Letters and notes on the manners, customs, and conditions of the North American Indians; written during eight years' travel (1832-1839) amongst the wildest tribes of Indians in North America

by George Catlin

Paper Book, 1973



Call number

E77 .C38 1973


New York, Dover Publications [1973]


Although he is best known for his paintings of Native Americans, George Catlin (1796-1872) also wrote books about his experiences among the indigenous peoples of the United States. During the 1830s he travelled widely in the western frontier regions with the aim of documenting the vanishing cultures of the Indians, and managed to meet 48 groups. This was a critical time for Native Americans, as US government policies were forcing many tribes off their ancestral land and onto reservations west of the Mississippi River. Catlin's two-volume work, published in 1841, is a compilation of his letters and field notes, and includes over 300 drawings of people, artefacts and animals. Catlin, following the Romantic tradition, expresses admiration for the 'honest and honourable' Indians, and disgust at 'civilised man' having made them 'victims to whiskey, the small-pox and the bayonet'. Volume 2 focuses on tribes in Arkansas, Texas and Florida.… (more)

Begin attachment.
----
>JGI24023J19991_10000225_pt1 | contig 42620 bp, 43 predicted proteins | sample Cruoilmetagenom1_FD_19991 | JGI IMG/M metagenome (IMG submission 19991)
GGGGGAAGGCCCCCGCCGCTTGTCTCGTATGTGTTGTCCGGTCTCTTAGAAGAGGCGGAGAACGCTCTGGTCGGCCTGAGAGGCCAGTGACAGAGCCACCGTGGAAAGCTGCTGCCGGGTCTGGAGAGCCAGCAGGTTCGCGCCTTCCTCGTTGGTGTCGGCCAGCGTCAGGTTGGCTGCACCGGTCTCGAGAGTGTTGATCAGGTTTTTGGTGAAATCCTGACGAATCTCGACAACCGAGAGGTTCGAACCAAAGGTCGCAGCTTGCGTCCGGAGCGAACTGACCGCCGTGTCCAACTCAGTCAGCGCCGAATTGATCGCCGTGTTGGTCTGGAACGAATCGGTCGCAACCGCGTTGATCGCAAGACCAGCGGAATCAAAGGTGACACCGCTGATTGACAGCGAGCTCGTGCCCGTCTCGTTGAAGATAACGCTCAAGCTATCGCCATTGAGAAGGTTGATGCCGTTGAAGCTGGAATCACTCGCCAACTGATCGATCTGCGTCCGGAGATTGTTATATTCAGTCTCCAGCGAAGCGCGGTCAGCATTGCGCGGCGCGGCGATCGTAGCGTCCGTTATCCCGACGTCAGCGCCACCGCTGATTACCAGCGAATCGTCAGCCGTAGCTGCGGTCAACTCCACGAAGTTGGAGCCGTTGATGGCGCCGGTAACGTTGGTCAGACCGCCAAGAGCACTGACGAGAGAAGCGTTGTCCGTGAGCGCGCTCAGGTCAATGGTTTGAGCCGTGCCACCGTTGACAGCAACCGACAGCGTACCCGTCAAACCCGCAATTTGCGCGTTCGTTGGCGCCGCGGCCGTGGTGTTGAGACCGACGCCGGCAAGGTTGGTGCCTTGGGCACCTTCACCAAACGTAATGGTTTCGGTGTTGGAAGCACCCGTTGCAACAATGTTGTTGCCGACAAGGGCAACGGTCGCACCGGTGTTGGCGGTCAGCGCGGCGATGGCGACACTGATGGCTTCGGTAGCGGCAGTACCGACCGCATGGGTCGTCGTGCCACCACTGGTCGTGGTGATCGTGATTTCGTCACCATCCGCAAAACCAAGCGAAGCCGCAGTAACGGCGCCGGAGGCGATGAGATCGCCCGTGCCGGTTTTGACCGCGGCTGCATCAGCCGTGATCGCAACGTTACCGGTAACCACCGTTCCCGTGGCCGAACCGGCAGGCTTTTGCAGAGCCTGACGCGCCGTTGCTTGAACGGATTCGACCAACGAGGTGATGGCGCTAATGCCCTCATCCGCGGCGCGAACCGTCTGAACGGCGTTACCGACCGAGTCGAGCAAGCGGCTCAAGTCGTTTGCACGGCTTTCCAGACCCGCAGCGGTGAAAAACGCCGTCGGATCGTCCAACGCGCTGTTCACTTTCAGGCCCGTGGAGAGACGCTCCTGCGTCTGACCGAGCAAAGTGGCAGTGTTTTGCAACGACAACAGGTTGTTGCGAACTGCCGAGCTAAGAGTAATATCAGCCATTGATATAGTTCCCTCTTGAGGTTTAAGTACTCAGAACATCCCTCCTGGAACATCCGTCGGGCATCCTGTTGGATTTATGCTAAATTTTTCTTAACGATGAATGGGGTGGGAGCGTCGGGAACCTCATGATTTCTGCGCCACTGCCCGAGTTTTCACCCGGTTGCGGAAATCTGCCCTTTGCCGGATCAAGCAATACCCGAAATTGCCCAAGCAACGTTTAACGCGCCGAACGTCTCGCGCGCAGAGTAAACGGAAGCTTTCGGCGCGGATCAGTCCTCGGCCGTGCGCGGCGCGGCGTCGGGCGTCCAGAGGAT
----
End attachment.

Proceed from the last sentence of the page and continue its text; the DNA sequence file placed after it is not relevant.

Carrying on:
User reviews

LibraryThing member Stevil2001
George Catlin spent several years journeying across the American West, chronicling the rapidly vanishing Native American tribes. This book is replete with not only his anthropological notes, but also reproductions of paintings he made, showing the visual splendor of these peoples. Of course, what
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he fails to acknowledge directly is that the Native Americans weren't just magically vanishing into thin air: they were vanishing thanks to the American imperial project of which Catlin was an integral part. Catlin rides out with the U.S. military to help put down some Native American groups on more than one occasion in here. There's a curious double project here on Catlin's part: both fascinated by the Native Americans, yet determined to see his people win out.

As for the book itself, it's hard reading if you yourself aren't interested in the ethnography of 19th-century Native Americans. Catlin visits a lot of different tribes, and his commentary soon becomes repetitive, often digressive and dull. He tries to liven things up on occasion, but he does this by including far more exclamation marks than should ever appear within a single sentence.
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LibraryThing member markm2315
Folio Society Edition is beautiful.


Original publication date


Physical description

24 cm


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